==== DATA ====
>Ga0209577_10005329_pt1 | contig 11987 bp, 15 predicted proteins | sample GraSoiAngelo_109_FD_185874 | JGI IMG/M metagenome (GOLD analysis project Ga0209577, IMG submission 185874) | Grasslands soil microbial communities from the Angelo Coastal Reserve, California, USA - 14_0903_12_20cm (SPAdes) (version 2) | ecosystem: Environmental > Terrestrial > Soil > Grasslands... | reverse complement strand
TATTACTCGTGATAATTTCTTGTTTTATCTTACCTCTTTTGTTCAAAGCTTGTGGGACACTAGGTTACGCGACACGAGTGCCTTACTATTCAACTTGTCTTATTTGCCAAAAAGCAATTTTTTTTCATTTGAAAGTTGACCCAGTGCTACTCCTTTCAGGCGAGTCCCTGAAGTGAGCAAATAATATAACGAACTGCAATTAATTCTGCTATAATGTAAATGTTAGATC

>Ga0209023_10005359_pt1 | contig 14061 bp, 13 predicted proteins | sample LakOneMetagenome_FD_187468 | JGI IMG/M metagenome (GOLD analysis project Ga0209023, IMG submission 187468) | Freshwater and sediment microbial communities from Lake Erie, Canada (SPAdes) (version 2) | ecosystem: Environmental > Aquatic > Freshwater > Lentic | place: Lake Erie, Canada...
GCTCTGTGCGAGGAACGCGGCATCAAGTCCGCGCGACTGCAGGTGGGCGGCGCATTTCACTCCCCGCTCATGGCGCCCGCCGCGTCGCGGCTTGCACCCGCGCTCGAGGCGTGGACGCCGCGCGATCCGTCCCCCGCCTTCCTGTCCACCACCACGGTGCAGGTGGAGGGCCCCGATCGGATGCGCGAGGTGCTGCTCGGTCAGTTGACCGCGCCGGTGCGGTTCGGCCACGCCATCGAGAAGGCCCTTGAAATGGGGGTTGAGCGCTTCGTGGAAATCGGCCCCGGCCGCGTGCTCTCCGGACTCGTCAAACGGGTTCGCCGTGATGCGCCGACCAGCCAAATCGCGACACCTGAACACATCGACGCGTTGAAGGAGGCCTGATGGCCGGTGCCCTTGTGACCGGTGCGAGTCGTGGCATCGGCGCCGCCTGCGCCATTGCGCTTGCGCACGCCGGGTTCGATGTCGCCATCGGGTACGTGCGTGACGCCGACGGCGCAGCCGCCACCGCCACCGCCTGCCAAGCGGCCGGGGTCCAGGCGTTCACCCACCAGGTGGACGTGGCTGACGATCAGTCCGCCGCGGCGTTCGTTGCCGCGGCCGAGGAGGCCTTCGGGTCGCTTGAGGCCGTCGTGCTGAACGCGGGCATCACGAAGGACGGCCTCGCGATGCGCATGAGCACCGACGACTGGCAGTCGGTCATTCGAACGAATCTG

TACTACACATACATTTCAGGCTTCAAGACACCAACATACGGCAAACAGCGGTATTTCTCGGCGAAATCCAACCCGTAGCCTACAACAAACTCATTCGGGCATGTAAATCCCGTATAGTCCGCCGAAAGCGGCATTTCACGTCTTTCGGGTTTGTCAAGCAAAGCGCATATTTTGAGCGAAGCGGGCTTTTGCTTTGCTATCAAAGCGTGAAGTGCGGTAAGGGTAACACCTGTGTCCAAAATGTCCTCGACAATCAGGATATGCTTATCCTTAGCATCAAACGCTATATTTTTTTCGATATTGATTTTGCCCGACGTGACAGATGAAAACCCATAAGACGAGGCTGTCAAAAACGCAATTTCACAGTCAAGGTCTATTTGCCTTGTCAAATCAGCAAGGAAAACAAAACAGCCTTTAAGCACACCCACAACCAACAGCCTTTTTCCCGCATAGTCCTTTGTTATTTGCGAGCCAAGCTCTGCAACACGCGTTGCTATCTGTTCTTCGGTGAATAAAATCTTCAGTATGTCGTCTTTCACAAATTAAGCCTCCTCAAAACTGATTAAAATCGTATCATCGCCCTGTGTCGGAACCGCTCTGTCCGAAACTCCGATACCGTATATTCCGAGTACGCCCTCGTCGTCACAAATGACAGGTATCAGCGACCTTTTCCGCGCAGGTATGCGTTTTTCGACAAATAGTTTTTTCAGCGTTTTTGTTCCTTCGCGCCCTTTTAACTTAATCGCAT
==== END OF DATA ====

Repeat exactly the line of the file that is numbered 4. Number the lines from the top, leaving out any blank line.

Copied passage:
GCTCTGTGCGAGGAACGCGGCATCAAGTCCGCGCGACTGCAGGTGGGCGGCGCATTTCACTCCCCGCTCATGGCGCCCGCCGCGTCGCGGCTTGCACCCGCGCTCGAGGCGTGGACGCCGCGCGATCCGTCCCCCGCCTTCCTGTCCACCACCACGGTGCAGGTGGAGGGCCCCGATCGGATGCGCGAGGTGCTGCTCGGTCAGTTGACCGCGCCGGTGCGGTTCGGCCACGCCATCGAGAAGGCCCTTGAAATGGGGGTTGAGCGCTTCGTGGAAATCGGCCCCGGCCGCGTGCTCTCCGGACTCGTCAAACGGGTTCGCCGTGATGCGCCGACCAGCCAAATCGCGACACCTGAACACATCGACGCGTTGAAGGAGGCCTGATGGCCGGTGCCCTTGTGACCGGTGCGAGTCGTGGCATCGGCGCCGCCTGCGCCATTGCGCTTGCGCACGCCGGGTTCGATGTCGCCATCGGGTACGTGCGTGACGCCGACGGCGCAGCCGCCACCGCCACCGCCTGCCAAGCGGCCGGGGTCCAGGCGTTCACCCACCAGGTGGACGTGGCTGACGATCAGTCCGCCGCGGCGTTCGTTGCCGCGGCCGAGGAGGCCTTCGGGTCGCTTGAGGCCGTCGTGCTGAACGCGGGCATCACGAAGGACGGCCTCGCGATGCGCATGAGCACCGACGACTGGCAGTCGGTCATTCGAACGAATCTG